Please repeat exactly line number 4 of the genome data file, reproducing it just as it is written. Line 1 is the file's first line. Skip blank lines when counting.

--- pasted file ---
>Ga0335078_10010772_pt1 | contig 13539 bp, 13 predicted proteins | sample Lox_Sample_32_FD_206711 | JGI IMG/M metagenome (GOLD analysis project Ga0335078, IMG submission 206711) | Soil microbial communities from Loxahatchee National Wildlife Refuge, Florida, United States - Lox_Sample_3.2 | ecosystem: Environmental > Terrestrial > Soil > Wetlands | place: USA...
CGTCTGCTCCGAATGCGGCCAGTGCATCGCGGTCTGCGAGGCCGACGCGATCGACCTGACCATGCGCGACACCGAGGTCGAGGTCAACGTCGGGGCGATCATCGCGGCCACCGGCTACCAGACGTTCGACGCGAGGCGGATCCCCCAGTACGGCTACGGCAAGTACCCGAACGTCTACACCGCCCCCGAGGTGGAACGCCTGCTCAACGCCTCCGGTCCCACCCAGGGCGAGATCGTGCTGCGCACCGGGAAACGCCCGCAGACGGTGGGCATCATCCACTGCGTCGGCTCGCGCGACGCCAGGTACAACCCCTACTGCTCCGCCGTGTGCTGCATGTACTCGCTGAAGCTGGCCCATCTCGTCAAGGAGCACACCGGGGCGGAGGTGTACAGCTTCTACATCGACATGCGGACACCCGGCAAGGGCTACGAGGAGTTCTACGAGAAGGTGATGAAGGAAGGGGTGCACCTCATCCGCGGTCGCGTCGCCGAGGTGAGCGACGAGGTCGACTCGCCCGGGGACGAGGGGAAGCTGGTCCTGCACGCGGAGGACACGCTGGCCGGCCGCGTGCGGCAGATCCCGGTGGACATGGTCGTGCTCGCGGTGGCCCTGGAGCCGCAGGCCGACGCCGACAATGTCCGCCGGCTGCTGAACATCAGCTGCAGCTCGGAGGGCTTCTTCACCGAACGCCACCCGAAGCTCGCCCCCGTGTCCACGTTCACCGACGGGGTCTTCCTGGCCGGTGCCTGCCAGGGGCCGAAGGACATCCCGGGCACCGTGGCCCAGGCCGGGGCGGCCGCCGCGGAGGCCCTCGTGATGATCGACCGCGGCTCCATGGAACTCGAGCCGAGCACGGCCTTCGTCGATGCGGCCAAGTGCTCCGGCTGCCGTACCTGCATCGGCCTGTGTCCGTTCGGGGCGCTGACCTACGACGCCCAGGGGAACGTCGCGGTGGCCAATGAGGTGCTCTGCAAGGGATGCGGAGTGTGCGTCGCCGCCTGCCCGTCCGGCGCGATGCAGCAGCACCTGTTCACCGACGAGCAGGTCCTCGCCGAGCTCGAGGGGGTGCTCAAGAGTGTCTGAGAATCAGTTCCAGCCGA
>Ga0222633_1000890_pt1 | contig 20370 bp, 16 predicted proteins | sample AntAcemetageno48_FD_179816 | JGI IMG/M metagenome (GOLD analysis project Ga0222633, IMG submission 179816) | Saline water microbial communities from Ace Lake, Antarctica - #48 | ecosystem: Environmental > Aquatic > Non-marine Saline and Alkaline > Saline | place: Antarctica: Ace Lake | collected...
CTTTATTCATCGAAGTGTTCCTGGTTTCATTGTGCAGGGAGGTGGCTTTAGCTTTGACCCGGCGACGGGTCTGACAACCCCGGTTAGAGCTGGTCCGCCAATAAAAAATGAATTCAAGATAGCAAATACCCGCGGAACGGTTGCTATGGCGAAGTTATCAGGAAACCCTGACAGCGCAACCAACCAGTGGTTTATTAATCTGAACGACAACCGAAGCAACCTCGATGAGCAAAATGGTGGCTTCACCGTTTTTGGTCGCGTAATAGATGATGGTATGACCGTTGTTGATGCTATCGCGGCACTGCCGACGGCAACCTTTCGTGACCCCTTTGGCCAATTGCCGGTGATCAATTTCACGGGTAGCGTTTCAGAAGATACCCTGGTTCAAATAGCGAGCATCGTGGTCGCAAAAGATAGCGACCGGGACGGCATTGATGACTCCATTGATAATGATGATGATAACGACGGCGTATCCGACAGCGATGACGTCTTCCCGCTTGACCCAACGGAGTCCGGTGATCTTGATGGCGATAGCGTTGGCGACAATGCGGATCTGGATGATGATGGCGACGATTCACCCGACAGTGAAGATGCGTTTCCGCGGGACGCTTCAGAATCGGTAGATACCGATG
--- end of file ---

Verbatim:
CTTTATTCATCGAAGTGTTCCTGGTTTCATTGTGCAGGGAGGTGGCTTTAGCTTTGACCCGGCGACGGGTCTGACAACCCCGGTTAGAGCTGGTCCGCCAATAAAAAATGAATTCAAGATAGCAAATACCCGCGGAACGGTTGCTATGGCGAAGTTATCAGGAAACCCTGACAGCGCAACCAACCAGTGGTTTATTAATCTGAACGACAACCGAAGCAACCTCGATGAGCAAAATGGTGGCTTCACCGTTTTTGGTCGCGTAATAGATGATGGTATGACCGTTGTTGATGCTATCGCGGCACTGCCGACGGCAACCTTTCGTGACCCCTTTGGCCAATTGCCGGTGATCAATTTCACGGGTAGCGTTTCAGAAGATACCCTGGTTCAAATAGCGAGCATCGTGGTCGCAAAAGATAGCGACCGGGACGGCATTGATGACTCCATTGATAATGATGATGATAACGACGGCGTATCCGACAGCGATGACGTCTTCCCGCTTGACCCAACGGAGTCCGGTGATCTTGATGGCGATAGCGTTGGCGACAATGCGGATCTGGATGATGATGGCGACGATTCACCCGACAGTGAAGATGCGTTTCCGCGGGACGCTTCAGAATCGGTAGATACCGATG